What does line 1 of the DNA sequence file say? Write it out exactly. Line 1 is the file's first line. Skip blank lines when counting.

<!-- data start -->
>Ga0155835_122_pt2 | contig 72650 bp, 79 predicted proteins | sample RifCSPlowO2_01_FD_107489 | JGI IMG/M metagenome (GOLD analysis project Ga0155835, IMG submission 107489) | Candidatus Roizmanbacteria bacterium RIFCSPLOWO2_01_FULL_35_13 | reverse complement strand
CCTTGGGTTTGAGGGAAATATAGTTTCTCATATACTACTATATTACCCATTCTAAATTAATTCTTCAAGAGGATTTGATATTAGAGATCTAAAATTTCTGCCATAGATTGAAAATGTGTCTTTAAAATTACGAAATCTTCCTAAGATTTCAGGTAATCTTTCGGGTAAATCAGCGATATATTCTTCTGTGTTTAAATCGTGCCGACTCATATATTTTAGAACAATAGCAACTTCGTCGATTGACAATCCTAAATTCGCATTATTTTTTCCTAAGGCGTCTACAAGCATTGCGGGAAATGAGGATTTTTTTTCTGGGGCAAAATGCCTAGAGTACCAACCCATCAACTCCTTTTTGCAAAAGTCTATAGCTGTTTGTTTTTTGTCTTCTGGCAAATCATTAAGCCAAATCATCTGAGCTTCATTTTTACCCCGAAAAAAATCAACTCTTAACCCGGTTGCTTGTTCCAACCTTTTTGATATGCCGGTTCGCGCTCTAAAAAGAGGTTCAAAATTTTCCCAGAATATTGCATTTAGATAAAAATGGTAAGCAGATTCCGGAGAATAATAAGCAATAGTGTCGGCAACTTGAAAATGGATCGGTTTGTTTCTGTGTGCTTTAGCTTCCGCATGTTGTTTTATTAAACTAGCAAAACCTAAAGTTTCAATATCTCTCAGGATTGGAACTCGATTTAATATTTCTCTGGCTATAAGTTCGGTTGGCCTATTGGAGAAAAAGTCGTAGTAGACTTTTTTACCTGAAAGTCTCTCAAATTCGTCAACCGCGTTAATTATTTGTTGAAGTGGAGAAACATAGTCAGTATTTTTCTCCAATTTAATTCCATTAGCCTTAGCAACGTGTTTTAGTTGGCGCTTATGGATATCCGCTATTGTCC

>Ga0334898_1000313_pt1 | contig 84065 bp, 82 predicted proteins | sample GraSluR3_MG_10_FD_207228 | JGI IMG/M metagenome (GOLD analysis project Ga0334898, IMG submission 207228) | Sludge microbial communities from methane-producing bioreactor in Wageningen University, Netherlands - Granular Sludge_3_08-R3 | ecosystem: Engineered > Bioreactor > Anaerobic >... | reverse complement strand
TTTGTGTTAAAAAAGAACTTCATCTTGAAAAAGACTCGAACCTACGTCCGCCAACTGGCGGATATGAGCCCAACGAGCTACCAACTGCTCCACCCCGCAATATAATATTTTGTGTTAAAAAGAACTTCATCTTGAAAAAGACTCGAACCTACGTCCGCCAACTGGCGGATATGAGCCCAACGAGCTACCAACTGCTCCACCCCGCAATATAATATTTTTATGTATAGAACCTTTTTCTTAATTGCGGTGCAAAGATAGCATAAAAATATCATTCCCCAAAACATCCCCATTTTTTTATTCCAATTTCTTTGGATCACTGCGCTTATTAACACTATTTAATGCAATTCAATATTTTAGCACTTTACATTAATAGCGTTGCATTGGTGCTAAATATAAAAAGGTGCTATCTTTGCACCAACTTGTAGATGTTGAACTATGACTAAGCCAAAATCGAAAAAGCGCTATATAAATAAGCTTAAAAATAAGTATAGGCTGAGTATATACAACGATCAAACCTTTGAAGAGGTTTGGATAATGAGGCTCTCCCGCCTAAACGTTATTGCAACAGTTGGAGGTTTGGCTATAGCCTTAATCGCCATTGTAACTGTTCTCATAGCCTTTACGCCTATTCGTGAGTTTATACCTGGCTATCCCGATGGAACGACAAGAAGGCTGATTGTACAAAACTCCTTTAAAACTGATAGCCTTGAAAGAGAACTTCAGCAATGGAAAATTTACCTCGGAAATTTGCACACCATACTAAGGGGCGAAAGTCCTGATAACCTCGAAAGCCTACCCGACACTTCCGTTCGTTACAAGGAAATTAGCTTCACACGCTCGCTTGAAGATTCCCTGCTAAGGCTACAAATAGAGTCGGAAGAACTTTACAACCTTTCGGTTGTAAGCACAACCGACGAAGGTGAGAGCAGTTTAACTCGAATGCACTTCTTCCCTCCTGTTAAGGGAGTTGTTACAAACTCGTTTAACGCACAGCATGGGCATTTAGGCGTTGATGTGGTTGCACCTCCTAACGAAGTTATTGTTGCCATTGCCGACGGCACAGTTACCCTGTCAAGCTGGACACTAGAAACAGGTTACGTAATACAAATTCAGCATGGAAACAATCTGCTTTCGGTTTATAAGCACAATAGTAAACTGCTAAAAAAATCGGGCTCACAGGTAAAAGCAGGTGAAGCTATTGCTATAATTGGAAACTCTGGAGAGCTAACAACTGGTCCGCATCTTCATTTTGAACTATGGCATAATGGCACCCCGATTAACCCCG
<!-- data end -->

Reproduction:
>Ga0155835_122_pt2 | contig 72650 bp, 79 predicted proteins | sample RifCSPlowO2_01_FD_107489 | JGI IMG/M metagenome (GOLD analysis project Ga0155835, IMG submission 107489) | Candidatus Roizmanbacteria bacterium RIFCSPLOWO2_01_FULL_35_13 | reverse complement strand